Do you have a mind for business? To tell you the truth, I never thought of myself as entrepreneurial. Having nurtured a long enough career in the tech industry, I imagined myself as becoming a “lifer” who would be working the 9 to 5 for some time. So imagine my surprise when I ended up changing course quite unexpectedly to try the entrepreneurial route.
There were many reasons for this but my main motivation to strike it out on my own was to try to achieve a better work/life balance and gain a more flexible schedule; all this to help support the daily needs of a growing family. I had documented my plans, feelings and concerns about transitioning from employee to entrepreneur in these posts (what I refer to as “retirement” here actually means “retiring from being an employee”):
- What Price Are You Paying To Have It All? The Supermom Myth
- My Ideal Work Life: Achieving A Balance Between Family & Work
- Quitting My Job, Retiring Early: 5 Steps To Lifestyle Change
- Ready To Retire Right Now? Find Out If It’s Time To Quit The Rat Race
- Basic Business Advice from an Accidental Entrepreneur
As far as motivations, there’s nothing unique here — many people have the same goals in life and work as I do. But I feel that necessity and serendipity also played a part in steering me in this new direction as an “internet entrepreneur”: it was also because of worrisome health conditions that I decided to quit my job and veer away from my usual routine — all of which turned out to be caused by stress issues that I could no longer manage. Well, miraculously, the health issues cleared once I started doing my own thing! My medical bills have dropped from several hundred bucks a month down to zero. As you can see, becoming an entrepreneur has some great perks and benefits that go beyond the financial.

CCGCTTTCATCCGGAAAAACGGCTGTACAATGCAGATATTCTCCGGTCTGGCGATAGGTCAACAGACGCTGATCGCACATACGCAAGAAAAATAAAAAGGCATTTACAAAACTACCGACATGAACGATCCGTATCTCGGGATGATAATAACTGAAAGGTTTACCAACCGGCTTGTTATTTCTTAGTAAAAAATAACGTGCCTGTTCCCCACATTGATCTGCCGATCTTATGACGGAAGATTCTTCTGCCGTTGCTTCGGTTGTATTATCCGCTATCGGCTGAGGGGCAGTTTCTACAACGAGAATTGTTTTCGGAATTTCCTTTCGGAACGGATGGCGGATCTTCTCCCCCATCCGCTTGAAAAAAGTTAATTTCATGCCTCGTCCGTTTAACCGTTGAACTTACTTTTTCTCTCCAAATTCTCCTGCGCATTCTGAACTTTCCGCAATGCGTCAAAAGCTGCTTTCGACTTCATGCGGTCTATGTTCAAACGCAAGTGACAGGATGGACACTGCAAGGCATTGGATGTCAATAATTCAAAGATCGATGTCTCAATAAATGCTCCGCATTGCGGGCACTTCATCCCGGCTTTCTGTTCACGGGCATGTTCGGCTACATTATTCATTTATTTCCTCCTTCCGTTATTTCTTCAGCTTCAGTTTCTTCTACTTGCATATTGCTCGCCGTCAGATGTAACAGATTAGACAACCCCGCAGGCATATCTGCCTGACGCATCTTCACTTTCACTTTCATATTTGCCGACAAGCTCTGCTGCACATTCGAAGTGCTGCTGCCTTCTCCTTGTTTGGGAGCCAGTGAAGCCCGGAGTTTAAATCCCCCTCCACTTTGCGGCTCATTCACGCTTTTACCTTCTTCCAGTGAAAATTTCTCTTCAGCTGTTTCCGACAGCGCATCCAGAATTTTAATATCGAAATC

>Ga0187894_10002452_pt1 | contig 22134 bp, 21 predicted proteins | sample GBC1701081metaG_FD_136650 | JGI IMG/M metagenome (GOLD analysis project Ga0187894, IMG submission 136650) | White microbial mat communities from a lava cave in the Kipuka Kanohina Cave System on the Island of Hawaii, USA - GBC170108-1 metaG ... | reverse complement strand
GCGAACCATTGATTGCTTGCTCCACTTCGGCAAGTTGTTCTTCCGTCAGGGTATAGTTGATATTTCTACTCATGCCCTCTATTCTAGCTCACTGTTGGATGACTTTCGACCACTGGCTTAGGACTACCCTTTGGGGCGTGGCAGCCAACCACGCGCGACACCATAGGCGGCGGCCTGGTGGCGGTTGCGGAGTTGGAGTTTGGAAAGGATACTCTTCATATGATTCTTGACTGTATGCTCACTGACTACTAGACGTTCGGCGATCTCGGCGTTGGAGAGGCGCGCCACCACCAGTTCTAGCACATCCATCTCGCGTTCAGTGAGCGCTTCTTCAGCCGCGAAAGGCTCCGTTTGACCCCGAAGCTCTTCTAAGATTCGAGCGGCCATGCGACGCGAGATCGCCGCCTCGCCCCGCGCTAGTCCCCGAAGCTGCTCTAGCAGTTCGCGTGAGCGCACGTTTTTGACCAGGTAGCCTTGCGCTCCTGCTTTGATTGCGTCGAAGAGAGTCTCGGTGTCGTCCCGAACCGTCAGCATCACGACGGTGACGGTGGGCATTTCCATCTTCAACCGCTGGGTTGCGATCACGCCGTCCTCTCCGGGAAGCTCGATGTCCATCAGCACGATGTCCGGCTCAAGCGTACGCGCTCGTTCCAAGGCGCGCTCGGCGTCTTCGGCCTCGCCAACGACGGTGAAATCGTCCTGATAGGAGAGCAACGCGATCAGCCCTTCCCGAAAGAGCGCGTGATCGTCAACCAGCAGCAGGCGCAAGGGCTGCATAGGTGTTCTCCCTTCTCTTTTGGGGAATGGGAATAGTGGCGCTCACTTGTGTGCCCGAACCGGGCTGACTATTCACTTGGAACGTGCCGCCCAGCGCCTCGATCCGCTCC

Image from UC Santa Cruz
But as mentioned, I’ve always doubted that I was cut out for entrepreneurship. I play too conservatively and have a great desire for stability and security. As they say, we all have a certain relationship with money; while many of us wish we had more of it, we are all motivated to want it for various and differing reasons. In my case, I look upon money as a means to feel more secure and stable — I do have a bag lady mentality after all .
More thoughts on this by our guest writer, Jacques Sprenger:
Image from Getty Images
Do You Have A Mind For Business? How Entrepreneurs Think
A neuroscientist informed his online readers that businesspersons’ and entrepreneurs’ brains perform differently when they have to make a money decision, that is, different from managers who do not own a business. He says: the entrepreneurs displayed much riskier behavior by consistently betting larger amounts when gambling. Even though their logical processes were very similar, the main difference was in the amount they risked. Now I know why I am not a professional poker player!
Taking A Calculated Risk